Friday, August 31, 2012

Pinterest to organize

Over the last few months, many of my colleagues and myself have started using Pinterest for all sorts of things.  I use it to organize recipes, library ideas and fashion.  But, think of all of the wonderful things that we as educators can use with this tool.

I have seen so many boards by teachers that have come up with some fantastic uses.  Some use it for organizing grade level content.  I have seen some use it for different chapters in each content area.  There are graphic organizers, anchor charts, even top read books.  I have a board just about Harry Potter and the Hunger games.  One of my colleagues has one with just bulletin boards. The possibilities are endless.

The one issue I have come across with pinterest is the amount of bandwidth it uses.  The program is still in its earlier phases and one of the disadvantages is the fact that the entire program downloads everything from everywhere. Two teachers were using it at the same time at my school and it used 75% of the district bandwidth.  There were also several copyright concerns that came up a few months back.  It is important to be a smart pinner and not just one who pins everything.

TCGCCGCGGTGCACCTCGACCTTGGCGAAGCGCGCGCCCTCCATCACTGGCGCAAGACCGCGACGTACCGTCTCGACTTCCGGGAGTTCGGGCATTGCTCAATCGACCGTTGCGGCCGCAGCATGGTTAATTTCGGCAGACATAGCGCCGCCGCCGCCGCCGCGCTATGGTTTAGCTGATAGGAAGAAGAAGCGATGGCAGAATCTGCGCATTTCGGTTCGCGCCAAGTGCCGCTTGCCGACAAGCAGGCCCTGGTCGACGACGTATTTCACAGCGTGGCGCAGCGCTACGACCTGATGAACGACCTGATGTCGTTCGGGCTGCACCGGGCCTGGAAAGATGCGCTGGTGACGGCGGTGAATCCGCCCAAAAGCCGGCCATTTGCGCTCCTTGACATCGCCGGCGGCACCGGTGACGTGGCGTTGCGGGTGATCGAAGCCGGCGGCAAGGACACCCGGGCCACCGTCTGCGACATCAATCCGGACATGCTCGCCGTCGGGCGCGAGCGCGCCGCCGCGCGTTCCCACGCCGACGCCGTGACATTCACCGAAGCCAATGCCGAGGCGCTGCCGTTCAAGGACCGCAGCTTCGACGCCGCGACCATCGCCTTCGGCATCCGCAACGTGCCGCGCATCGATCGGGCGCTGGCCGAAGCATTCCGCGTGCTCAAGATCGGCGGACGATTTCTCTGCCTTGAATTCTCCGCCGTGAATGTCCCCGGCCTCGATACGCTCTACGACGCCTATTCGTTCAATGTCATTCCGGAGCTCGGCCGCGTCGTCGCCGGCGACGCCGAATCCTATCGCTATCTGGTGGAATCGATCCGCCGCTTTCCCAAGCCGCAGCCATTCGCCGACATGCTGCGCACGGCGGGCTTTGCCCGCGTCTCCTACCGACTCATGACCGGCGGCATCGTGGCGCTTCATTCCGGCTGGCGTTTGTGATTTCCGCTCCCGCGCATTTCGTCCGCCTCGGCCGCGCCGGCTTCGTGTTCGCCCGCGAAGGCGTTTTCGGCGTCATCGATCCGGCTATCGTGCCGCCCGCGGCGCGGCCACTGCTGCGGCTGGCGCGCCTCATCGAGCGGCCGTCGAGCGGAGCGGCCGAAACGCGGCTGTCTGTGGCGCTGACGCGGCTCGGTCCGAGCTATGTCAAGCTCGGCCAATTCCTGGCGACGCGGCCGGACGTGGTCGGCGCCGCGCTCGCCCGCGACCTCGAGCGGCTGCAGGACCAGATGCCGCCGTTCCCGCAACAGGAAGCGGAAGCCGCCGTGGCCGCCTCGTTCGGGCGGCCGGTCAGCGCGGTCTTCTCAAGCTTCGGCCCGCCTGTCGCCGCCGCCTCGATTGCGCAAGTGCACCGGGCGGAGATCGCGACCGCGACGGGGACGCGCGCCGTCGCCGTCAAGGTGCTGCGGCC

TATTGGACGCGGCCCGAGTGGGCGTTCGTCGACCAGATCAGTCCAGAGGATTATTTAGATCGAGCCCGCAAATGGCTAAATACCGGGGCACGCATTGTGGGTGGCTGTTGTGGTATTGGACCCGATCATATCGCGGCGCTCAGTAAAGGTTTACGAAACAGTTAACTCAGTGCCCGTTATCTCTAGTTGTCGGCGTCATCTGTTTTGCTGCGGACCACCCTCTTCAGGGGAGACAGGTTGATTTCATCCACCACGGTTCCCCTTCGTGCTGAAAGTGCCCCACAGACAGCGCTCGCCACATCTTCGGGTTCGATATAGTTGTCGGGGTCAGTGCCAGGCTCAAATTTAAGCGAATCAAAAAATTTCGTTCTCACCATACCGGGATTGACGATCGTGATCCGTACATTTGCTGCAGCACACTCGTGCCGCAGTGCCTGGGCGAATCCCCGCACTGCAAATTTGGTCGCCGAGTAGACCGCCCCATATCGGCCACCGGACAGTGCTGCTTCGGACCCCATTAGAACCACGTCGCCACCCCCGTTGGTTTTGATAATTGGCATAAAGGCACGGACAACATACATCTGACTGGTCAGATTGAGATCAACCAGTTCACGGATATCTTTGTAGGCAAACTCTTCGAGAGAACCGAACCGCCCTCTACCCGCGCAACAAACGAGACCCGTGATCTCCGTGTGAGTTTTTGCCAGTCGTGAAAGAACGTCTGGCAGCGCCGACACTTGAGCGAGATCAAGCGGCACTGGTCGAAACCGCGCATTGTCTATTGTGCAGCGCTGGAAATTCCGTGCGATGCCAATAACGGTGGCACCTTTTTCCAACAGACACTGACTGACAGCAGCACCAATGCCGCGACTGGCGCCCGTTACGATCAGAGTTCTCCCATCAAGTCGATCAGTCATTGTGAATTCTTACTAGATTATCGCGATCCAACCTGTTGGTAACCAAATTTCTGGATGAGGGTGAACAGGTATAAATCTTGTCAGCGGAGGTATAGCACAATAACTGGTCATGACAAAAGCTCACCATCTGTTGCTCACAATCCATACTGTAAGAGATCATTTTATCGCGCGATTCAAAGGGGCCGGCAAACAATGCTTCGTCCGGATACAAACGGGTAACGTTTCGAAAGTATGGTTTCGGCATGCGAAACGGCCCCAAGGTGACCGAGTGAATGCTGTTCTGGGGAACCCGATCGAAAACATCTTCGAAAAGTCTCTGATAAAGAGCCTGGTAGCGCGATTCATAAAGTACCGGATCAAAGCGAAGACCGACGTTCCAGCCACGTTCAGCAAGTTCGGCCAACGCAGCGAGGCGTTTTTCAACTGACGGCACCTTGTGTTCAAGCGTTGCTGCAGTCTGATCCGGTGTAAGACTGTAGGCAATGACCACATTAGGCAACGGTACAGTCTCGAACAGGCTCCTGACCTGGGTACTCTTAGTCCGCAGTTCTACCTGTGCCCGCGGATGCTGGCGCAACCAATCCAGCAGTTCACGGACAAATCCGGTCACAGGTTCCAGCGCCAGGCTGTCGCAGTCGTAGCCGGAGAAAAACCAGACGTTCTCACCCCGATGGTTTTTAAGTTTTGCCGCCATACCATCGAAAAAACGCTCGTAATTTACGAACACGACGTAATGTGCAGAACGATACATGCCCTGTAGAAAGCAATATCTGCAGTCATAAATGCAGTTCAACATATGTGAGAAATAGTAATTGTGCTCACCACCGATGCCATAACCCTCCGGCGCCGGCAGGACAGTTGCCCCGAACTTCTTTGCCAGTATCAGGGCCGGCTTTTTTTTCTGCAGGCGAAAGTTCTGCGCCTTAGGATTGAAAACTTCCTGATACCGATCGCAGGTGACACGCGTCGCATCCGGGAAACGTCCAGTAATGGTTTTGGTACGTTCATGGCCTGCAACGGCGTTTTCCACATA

Here are a few ideas to using pinterest in your classroom.

1.  Content area/ Chapter boards:  Create a board for each chapter you teach.  Post links to content you plan to use for your lessons.  As you teach the lesson, you can add more materials to the board for later reference.  *Don't forget to make sure items are part of creative commons.

2.  Book IDs:  In Indiana, we have Rosie Awards and the Young Hoosier awards.  I know other states have the same thing.  Why not assemble a board for each award and pin each nominee so they are easy access.  You could keep the board after the winners are announced so people can look back at the information.

3. Vocabulary organization:  Being a foreign language teacher, I have considered making a board for each chapter with images that relate to the chapter. Example:  For the food unit, insert photos of each vocabulary word and a link to the audio pronunciation.  Your students could access the board and use it for their lesson and their review.

4.  Video link assembly:  If you have a series of videos you use for your class, you can assemble them into boards for later access.  Keep in mind the creative commons and copyright.

5. Images of classroom:  If you have things in your classroom you want to share, make a board and post images.  I would use it for bulletin boards, classroom layout and projects.

Pinterest does require an invitation but once you join, there are so many opportunities to use it for.

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